The 2 things I would invest in today if starting my business over

The 2 things I would invest in today if starting my business over

I started my first business when I was 19 years old, and at the time, my view of success was a little off. Like, I considered it a huge win when a client wanted to book me as their wedding photographer for $400 – not realizing I’d actually be paying out of pocket to shoot the wedding after equipment rentals and hiring a second shooter. Oops!

But that’s part of the joy of the first couple years of business, isn’t it? You’re blissfully ignorant. You’re both less talented and more confident than you’ll ever be again. You celebrate things that most seasoned pros would consider failures, and yet you’re still so dang excited about moving forward and growing your business anyway. That level of blind optimism is a beautiful thing!

That being said, if there had been a way to cut through some of the trial and error I went through, I would’ve been all about it.

And that’s the point of this post: to talk to you like a big sister over coffee and explain what things you can invest in now that will help you build momentum the fastest in your business.

So what would I invest in now if starting my business over from scratch?


By far the most important piece of the puzzle.

Read every library book about your craft and about business that you can get your hands on. Books are the cheapest, densest sources of information I know of.

Find a mentor who knows their stuff and work with them, either personally or remotely via paid courses, to level up in one area of your business at a time. As long as it’s someone you 100% trust is credible and will deliver, and as long as the end result of the course is something you’re already trying to master, consider the investment a bargain (think about all the people who take out loans for degrees that don’t even guarantee a good job! Yikes!).

Educate yourself on your craft and on the ins and outs of business. And don’t just invest your money – invest your time, too! Join or create in-person meetups with other creatives where you learn from each other’s different businesses and deliberately set out to help one another grow.


I wasted way too much time trying to design my own website. Wayyyy too much time. And I guess it worked out, because now that’s what I do for a living – but it seriously hurt my photography business.

How? Because even though I was a good designer, I couldn’t design for myself without overthinking things and trying to incorporate every piece of my soul (and Pinterest boards) into my visual identity. And even though I was a good designer, I wasn’t that good.

What I needed at the beginning was a professionally designed website template. Something that looked so good straight out of the box that even I would be forced to admit I couldn’t improve it with my DIY skills. Something that gave me the shot of confidence to take my business seriously, charge what I was worth, and to live up to the image my beautiful website had already established for me.

I honestly do not believe most businesses need a $10K custom site, but I do believe that a well designed template is something every business, especially newer ones, can benefit from.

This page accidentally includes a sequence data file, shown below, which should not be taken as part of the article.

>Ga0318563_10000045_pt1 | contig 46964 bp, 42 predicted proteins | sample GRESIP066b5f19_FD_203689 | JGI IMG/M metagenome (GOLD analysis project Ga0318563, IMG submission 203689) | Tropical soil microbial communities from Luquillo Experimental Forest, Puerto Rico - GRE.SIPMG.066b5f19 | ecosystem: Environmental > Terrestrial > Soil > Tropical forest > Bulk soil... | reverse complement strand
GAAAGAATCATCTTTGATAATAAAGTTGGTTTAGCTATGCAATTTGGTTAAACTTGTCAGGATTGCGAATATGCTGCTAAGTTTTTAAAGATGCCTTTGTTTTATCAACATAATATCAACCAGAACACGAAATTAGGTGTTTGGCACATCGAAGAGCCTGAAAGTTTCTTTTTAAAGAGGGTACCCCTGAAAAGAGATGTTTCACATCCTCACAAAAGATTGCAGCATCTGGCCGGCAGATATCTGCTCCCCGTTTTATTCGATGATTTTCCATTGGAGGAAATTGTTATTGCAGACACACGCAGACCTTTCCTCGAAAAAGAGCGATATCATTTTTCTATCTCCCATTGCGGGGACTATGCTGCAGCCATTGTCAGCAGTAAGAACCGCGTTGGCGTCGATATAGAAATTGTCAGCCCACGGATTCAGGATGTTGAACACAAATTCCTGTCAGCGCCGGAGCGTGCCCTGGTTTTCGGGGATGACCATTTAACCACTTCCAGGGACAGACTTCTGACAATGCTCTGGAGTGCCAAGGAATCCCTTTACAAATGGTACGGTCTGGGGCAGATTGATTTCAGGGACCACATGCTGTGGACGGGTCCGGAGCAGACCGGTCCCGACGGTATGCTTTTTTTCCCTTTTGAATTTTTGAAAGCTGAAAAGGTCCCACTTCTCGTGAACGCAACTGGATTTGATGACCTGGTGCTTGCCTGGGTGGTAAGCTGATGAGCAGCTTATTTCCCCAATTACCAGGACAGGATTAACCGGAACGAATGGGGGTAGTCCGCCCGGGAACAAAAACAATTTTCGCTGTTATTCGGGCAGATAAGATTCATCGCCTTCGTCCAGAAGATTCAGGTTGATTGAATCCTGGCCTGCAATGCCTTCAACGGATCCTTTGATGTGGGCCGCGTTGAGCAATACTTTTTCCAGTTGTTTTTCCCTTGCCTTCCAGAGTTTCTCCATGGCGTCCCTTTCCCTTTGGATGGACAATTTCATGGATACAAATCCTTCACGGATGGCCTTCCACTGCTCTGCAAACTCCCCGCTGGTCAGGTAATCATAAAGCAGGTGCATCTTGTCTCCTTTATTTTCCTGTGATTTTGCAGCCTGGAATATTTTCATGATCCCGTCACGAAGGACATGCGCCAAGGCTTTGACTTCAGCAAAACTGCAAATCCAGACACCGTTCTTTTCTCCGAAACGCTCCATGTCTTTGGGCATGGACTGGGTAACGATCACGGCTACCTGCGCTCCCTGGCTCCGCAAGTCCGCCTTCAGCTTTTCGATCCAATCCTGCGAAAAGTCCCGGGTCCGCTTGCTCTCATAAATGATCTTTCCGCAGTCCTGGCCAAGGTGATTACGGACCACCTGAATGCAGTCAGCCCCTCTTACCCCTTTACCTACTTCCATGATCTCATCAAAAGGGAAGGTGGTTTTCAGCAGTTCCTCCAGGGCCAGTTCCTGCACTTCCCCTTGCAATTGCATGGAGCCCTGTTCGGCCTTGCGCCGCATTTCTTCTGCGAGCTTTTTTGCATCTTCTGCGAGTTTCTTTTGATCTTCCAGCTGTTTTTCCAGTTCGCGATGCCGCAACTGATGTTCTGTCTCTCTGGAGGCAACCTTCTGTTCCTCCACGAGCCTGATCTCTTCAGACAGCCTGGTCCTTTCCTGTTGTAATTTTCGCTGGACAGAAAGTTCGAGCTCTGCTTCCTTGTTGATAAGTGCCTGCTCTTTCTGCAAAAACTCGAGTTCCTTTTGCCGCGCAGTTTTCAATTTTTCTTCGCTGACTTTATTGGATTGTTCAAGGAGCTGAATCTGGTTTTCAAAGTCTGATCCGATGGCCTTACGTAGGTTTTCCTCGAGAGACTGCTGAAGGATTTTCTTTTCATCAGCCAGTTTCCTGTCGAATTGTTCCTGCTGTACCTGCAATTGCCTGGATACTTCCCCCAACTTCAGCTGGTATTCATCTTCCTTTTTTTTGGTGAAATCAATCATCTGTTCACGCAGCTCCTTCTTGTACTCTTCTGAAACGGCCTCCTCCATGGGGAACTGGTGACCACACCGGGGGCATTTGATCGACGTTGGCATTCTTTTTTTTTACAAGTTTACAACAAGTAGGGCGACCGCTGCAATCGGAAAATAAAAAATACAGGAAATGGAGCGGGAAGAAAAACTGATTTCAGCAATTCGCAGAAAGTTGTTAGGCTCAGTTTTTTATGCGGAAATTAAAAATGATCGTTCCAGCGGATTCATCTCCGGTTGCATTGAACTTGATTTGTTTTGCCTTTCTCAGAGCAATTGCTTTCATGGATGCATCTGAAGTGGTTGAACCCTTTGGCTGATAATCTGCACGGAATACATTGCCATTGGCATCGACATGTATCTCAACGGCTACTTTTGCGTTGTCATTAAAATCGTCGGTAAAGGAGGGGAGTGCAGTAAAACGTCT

So go buy a pretty website design and start looking the part of the higher-end, legit brand you aspire to be.

[Um, hi, I sell pretty websites! Take a look and let me know if I can answer any questions. I’d be more than happy to point you in the right direction, even if it’s not with me.]

So there you have it: If I were starting my photography business over today, I would spend money on branding and education. Here are some other things that would’ve been a great help to me in my first year of business:


I would invest in ads from the beginning, or at the very least a company or freelancer to help run ads for me. I started my business in a new city with no personal connections and zero knowledge of even the most basic organic marketing strategies. Ads are not evil! They are a smart way to find the people who need and want what you have to offer.


Of all kinds. Tax help. Post-processing help, Album design help. A freelancer to help design my marketing materials. Employees. Any time I had the ability to pay someone else to do something they were better at, I’d do it – not because it’s impossible to stumble through these tasks yourself (it’s dangerously possible), but because taking pride in doing everything ourselves is a bad habit we have as solopreneurs. We need to focus on ROI and growth, not saving a few dollars here or there. And when a type of outsourcing seems hard but can easily double our profits for the year – like hiring associate photographers, for instance – we need to get over our fear and learn how the heck to do it.


I always advise new photographers to use presets at the beginning! You can evolve your own style later, but when starting out it’s important to have a consistent look to your work. And the number of amazing, relatively cheap presets out there designed by actual top-of-their-field photographers is mind boggling. Again, take advantage of anyone who does anything better than you!

Alright, that’s really it.

Did I miss anything? What’s been the most valuable investment for your business so far, whether it’s a big conceptual thing like education or a specific product? I’d love to hear!

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